Happy Hacktoberfest!

Happy Hacktoberfest!

HacktoberfestSign up for Hacktoberfest here. is an annual event co-sponsored by DEV and Digital Ocean that rewards people (with a t-shirt) for doing open source work. If you create four pull requests on GitHub during the month of October, you get a cool t-shirt. While many of the t-shirts no doubt go to experienced OSSers doing their usual maintenance activities, a lot of projects choose this month to encourage newcomers (new to open source or new to a specific language or project) to contribute, so it’s a great month for finding issues that are appropriate to your interests and skill levels and also to find welcoming people who would like to collaborate with you.

This year, for the first time, we’re happy to announce we are one of those projects! We are opening the Haskell Phrasebook up for community contributions.

We have always intended the Phrasebook to be a forever-free resource for people of all levels of programming experience and all backgrounds to find quick answers to “how do I do X in Haskell?” But we’d like it to be more than free; we’d like it to be a real community-driven resource.

Getting started

First, if you haven’t already, we invite you to familiarize yourself at least a little with the goals and style of the Phrasebook. It is modeled on great resources like Go by Example and Rust by Example and is intended to serve the same functions, but for Haskell. In brief, it features concise examples with brief prose explanations that serve to illustrate a single, very narrow topic.

We intend for the Phrasebook to be as comprehensive as Rust by Example eventually, and one way you might choose a pull request topic is by looking through that and finding a topic we haven’t covered yet. Alternatively, we have made a few issues for topics we’d already planned to cover, and you are welcome to look through those and pick one that interests you.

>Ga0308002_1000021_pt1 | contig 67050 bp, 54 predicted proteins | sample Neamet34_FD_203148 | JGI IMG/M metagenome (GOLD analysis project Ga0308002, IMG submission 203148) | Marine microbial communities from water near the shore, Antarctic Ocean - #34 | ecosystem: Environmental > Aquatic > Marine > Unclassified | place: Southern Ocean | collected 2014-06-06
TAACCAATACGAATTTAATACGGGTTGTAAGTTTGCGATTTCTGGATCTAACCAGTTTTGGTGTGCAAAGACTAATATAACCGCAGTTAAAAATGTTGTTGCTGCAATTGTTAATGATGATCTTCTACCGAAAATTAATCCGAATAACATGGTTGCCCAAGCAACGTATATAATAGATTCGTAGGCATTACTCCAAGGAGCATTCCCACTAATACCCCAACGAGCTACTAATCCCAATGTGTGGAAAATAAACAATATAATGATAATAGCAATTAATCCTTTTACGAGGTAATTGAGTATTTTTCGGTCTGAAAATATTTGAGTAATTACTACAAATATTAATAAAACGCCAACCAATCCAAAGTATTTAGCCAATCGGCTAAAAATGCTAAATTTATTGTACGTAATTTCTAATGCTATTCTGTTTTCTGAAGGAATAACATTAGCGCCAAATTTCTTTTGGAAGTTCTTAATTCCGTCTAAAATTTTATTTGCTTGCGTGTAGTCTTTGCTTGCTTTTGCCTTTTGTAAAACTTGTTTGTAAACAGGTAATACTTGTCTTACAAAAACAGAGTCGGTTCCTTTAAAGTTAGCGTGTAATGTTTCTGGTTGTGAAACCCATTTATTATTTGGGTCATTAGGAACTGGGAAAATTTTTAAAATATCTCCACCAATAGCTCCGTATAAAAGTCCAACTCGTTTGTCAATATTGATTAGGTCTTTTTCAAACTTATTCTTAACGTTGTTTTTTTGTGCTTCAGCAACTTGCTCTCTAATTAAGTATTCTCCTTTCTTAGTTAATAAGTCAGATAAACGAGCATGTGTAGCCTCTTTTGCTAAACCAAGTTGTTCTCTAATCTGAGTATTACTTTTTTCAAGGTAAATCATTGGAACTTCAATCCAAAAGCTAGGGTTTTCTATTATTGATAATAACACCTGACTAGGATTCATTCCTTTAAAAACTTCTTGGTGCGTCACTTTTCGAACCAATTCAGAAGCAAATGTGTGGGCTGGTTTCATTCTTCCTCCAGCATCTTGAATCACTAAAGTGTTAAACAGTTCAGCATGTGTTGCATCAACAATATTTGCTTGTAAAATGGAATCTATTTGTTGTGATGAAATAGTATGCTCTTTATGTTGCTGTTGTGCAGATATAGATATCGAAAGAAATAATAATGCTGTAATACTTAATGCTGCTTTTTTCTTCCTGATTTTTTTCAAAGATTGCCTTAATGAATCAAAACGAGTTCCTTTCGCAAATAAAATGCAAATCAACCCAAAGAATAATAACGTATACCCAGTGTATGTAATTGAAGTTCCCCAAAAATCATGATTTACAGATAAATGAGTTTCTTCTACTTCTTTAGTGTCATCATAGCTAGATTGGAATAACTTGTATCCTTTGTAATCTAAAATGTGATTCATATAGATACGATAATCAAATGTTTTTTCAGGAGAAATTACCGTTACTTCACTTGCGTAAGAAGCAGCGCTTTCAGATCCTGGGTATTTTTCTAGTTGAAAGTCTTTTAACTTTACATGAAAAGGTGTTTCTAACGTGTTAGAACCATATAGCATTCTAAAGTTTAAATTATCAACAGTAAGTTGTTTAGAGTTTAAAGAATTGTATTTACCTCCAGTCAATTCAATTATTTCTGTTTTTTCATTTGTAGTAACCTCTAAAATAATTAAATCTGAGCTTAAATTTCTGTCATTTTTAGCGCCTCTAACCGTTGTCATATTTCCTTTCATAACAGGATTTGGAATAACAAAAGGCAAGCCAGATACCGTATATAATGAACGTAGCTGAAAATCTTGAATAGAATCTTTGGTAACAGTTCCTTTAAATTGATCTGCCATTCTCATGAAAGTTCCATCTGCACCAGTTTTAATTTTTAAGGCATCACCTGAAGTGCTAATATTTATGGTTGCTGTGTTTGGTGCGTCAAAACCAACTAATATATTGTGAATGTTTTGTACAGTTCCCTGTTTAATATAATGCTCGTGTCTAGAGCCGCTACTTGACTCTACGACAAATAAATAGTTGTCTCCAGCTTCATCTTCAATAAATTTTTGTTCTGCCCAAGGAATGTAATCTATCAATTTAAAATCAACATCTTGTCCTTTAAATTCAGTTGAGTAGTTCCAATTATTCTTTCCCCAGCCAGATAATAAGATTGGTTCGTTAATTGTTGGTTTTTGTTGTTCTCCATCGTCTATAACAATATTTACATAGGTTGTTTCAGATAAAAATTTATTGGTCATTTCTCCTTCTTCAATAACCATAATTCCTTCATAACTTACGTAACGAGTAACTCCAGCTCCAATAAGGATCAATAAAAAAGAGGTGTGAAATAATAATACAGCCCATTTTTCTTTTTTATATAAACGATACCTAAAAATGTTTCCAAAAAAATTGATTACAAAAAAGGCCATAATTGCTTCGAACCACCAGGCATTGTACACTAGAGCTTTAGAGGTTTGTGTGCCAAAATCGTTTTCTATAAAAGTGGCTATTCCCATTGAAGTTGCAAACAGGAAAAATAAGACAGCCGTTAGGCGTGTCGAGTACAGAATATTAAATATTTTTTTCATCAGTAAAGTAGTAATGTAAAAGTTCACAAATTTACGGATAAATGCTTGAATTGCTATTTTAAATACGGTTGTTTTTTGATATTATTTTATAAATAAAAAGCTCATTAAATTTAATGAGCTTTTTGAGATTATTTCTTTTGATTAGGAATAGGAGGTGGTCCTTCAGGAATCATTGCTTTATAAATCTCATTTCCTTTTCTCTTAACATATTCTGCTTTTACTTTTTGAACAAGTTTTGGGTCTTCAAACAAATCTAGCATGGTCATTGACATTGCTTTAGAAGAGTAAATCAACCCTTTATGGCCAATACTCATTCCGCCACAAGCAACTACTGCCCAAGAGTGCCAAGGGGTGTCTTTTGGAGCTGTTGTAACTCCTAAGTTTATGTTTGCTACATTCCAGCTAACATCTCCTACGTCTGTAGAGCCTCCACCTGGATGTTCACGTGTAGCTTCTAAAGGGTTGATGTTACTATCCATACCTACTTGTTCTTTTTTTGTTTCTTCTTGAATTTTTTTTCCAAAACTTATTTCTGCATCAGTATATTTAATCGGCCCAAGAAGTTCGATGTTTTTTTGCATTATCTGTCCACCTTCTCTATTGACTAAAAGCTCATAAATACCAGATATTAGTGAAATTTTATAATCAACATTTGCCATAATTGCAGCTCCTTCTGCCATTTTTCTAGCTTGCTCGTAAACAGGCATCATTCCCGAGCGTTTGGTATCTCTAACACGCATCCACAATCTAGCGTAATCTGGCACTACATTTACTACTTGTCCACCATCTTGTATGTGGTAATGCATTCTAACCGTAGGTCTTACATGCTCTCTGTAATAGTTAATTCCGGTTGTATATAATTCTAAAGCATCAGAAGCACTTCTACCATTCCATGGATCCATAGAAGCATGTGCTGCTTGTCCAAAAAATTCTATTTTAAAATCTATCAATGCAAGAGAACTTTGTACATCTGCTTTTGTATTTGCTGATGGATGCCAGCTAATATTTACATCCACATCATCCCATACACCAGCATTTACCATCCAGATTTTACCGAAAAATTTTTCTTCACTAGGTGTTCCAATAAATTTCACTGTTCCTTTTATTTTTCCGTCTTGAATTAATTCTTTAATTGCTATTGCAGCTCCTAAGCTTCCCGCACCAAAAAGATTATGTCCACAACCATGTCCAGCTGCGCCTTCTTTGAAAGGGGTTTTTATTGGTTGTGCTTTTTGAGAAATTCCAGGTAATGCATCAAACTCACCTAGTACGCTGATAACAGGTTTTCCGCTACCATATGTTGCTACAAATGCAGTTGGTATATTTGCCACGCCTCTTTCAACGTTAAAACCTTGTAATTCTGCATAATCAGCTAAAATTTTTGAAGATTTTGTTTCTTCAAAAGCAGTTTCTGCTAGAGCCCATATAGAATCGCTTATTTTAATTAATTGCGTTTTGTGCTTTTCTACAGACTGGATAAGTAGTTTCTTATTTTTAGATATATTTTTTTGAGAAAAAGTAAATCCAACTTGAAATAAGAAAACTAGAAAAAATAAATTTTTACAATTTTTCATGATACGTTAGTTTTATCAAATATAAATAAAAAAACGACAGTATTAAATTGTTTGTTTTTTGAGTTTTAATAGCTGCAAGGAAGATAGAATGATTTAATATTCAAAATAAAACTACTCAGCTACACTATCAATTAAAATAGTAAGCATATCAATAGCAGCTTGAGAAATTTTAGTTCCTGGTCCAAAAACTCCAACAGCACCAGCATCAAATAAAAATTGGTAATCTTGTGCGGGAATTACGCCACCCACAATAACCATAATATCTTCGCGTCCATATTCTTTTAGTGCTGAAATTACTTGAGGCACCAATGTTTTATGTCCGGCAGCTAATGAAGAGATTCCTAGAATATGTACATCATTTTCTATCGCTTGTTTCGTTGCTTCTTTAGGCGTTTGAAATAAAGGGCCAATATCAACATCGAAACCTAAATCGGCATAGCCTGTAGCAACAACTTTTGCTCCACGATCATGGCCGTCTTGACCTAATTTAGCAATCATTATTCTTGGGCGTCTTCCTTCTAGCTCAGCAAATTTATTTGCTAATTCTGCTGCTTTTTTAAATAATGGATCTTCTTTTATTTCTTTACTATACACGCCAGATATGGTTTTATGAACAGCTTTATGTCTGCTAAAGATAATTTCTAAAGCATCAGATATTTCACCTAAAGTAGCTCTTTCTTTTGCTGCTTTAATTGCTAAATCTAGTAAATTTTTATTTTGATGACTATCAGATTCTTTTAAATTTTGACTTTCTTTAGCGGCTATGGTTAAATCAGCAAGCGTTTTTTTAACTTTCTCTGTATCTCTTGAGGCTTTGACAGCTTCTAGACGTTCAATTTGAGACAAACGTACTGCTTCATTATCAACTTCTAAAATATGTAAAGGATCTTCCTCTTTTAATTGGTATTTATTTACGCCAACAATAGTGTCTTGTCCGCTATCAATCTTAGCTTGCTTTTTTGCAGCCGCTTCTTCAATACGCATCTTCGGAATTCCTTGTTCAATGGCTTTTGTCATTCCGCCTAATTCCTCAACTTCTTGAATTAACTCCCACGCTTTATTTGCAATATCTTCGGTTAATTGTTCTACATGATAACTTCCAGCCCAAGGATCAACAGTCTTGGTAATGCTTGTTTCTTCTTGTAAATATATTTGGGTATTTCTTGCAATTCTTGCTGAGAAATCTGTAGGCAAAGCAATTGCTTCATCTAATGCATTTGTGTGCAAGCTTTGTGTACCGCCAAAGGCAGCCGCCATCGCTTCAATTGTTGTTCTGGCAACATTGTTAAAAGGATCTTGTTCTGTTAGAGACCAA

You can open a pull request with an empty file at first if you’d like to talk to us before working on the code, or with some code already written. Either way, please give a brief description of the topic you are illustrating or hope to illustrate, and one of us will reply as soon as possible to talk you through the process from there. We’ll still be writing the prose that goes along with your example in order to ensure consistency across the Phrasebook, but you’ll receive attribution (if you want it; we won’t mention you without your permission).

We have written some guidelines for contributing. If making pull requests via GitHub is unfamiliar to you, we’ve written some instructions for that process. Additionally, you will find an overview of what we’re trying to accomplish, a brief style guide for code examples, and a statement of this projects’s social values.

Social values

Type Classes has been maintaining some open source projects for a while now, in addition to our solo projects, and we had not yet written any statement of our values or a code of conduct for any of them. However, with the introduction of this new project and what we hope will be a greater collaboration with the largest possible community of Haskellers of all “levels” and backgrounds, we believed it was important to make some of our values explicit. Henceforth, these values will govern all the spaces that Type Classes hosts and moderates, including all of our open source projects on GitHub.

We haven’t called it a code of conduct because we want to focus on the positive goals: we want an inviting, accessible space for collaborative learning and discussion, and we want it to be welcoming to the most diverse group of people we can possibly accommodate. We continually try to stay abreast of the best research concerning pedagogy, and we aim to create a good learning environment. If you’re already comfortable in other Haskell discussion forums, then that’s great, you already have an inclusive community for you! We have no influence over those spaces, but we have individually found some of them quite hostile to us, so we present this alternative.